Learning to breastfeed so it becomes natural and easy can take a few weeks or longer, just like learning a dance with an inexperienced partner who also needs to learn the steps (coordinating sucking, swallowing and breathing). Soon, breastfeeding is mostly a sweet interlude in your days and nights, as you snuggle together and drink in that sweet baby breath and stroke his fine skin as he fills up on your mama milk. But, at the risk of sounding like a Debbie Downer, even when breastfeeding is going pretty smoothly, there are a few things that suck, big time ....
The Official Boobie Bikkies® Blog
You’re stuck on the couch having the life sucked out of you by the tiny person latched onto your breast as though his life depends on you (actually, it kind of does right now!). Being needed so intensely is making you feel overwhelmed, and now you’re totally confused by the unhelpful comments being tossed at you, including, ‘He’s just using you as a dummy’. And you wonder, am I really just a human dummy? Should I just give my baby a ‘real’ dummy?
Kim, girlboss and incredible entrepreneur, talks about the rollercoaster of juggling motherhood and running two powerhouse Aussie businesses. With ten plus years in senior corporate HR roles and raising two busy boys, we love her invaluable working mama tips and how she’s embraced the ‘fluidity of family life’ to make it work for her. Always putting her family first, Kim uses this to guide her family and career decisions, describing the strong connection she feels to her sons as ‘the imaginary elastic band linking us’.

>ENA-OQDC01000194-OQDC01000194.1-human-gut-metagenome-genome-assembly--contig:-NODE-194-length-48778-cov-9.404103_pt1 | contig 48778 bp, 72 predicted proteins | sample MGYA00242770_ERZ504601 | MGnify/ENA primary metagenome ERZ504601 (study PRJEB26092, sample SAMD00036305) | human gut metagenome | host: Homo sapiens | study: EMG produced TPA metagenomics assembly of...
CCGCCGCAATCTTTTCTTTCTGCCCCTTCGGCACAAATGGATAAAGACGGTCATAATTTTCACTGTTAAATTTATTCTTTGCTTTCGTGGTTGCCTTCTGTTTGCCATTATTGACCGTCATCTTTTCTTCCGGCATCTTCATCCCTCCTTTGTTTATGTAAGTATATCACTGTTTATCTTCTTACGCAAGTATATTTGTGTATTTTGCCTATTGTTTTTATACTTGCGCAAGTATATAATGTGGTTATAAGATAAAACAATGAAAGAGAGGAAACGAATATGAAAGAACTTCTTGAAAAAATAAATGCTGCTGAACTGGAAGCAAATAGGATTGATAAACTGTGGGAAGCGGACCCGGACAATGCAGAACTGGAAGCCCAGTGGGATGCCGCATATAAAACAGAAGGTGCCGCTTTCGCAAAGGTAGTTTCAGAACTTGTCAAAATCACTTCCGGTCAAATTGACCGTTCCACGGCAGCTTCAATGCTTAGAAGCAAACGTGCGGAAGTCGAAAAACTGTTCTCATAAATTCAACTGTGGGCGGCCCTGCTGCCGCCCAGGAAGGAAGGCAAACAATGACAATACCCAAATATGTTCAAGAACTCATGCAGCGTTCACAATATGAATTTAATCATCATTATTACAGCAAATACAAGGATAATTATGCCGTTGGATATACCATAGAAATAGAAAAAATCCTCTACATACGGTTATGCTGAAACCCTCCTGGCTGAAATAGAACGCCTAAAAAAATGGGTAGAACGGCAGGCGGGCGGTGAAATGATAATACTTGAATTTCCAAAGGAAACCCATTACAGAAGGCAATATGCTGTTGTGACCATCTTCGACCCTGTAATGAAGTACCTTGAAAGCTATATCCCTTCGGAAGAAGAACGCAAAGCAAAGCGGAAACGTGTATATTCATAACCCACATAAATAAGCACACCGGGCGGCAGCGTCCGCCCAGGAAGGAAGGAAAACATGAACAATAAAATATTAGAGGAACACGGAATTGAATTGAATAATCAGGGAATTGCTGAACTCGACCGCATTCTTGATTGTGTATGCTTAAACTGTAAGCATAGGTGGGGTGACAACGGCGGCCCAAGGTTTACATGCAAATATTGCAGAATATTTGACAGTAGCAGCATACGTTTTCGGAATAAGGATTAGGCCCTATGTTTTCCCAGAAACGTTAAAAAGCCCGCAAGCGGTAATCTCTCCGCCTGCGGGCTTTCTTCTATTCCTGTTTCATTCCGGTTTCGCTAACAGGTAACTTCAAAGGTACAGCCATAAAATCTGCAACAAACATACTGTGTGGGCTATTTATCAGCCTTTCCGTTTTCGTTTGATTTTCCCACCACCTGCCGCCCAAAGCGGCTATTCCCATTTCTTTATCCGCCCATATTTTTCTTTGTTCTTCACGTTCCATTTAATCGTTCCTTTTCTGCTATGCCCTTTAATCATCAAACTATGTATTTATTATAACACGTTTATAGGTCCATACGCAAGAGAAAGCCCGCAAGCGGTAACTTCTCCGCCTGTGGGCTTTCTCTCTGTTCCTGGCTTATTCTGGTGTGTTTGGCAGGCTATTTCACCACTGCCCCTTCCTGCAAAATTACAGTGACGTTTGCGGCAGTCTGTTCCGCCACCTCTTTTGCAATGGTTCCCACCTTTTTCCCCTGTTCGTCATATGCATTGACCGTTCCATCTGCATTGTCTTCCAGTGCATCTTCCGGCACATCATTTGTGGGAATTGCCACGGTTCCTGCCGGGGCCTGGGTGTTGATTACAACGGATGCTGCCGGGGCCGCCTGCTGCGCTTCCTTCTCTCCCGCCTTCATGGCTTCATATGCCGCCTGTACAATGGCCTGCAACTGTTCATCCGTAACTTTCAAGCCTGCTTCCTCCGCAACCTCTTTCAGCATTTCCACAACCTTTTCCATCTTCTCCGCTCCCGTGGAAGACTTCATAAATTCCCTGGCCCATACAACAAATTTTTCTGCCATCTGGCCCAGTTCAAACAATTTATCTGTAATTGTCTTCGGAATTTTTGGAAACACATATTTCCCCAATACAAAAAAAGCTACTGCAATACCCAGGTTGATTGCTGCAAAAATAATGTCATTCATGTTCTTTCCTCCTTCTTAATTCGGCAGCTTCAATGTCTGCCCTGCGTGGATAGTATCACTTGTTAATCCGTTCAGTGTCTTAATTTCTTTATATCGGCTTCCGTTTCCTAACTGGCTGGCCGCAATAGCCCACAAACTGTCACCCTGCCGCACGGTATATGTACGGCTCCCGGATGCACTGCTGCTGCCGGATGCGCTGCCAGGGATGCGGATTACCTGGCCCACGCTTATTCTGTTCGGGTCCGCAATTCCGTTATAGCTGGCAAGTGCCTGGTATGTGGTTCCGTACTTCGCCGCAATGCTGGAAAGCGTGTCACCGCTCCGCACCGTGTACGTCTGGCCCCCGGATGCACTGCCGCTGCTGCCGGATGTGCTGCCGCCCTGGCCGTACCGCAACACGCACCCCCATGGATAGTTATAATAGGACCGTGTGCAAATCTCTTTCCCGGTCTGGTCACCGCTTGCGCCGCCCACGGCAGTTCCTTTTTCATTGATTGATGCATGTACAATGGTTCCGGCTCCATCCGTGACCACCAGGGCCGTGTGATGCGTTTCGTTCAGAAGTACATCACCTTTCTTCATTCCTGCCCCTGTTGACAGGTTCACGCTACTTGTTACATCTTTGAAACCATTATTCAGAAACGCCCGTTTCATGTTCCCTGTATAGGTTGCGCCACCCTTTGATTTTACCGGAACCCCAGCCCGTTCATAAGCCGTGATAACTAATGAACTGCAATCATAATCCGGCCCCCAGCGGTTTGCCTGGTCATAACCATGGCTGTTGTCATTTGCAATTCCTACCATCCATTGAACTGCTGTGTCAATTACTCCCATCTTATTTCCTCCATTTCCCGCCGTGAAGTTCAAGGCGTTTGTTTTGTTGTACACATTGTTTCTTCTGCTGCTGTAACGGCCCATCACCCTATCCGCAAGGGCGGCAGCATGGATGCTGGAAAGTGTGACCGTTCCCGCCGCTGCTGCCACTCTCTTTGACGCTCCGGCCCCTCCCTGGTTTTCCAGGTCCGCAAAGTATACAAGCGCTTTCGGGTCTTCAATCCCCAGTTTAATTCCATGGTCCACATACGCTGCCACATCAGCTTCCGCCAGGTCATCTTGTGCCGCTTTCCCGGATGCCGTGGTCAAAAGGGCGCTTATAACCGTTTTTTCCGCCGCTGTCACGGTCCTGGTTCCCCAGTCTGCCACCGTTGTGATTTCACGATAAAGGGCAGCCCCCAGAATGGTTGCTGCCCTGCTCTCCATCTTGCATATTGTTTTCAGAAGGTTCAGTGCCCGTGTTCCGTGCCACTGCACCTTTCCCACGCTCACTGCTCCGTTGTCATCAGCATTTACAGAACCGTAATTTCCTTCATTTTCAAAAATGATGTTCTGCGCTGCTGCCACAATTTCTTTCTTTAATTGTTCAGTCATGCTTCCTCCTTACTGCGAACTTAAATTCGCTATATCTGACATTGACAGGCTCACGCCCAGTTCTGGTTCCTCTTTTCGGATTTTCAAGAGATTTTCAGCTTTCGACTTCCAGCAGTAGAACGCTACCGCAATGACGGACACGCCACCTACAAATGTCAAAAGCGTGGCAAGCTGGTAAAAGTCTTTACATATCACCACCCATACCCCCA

Congratulations, having your first baby is so exciting as you prepare to welcome this new little person.
You will be bombarded with tons of advice. While everyone is trying to be helpful by sharing their own hard earned wisdom, they probably won’t share these five things that you really need to know. Just so you don’t worry, ‘are we the only ones who ‘suck’ at this?’ let’s bust this conspiracy of silence – you really have got this!
Around the middle of your baby’s first year, that is at about six months, your baby will start showing signs that he is ready for family foods: he will be able to sit up in a high chair or on your lap; he will have lost the tongue thrust reflex (that protects him against choking in the early months, but also means food gets thrust out of his mouth, rather than swallowed); he will be watching you closely as you eat and probably reaching for your food - but being able to grab objects and put them into his mouth is an actual sign of readiness ( after all, even young babies will watch you and may reach for food). Your baby may seem to suddenly be more hungry but not satisfied by extra milk feeds over a period of several days.
See how, when and what to help your baby transition from breastfeeding to family foods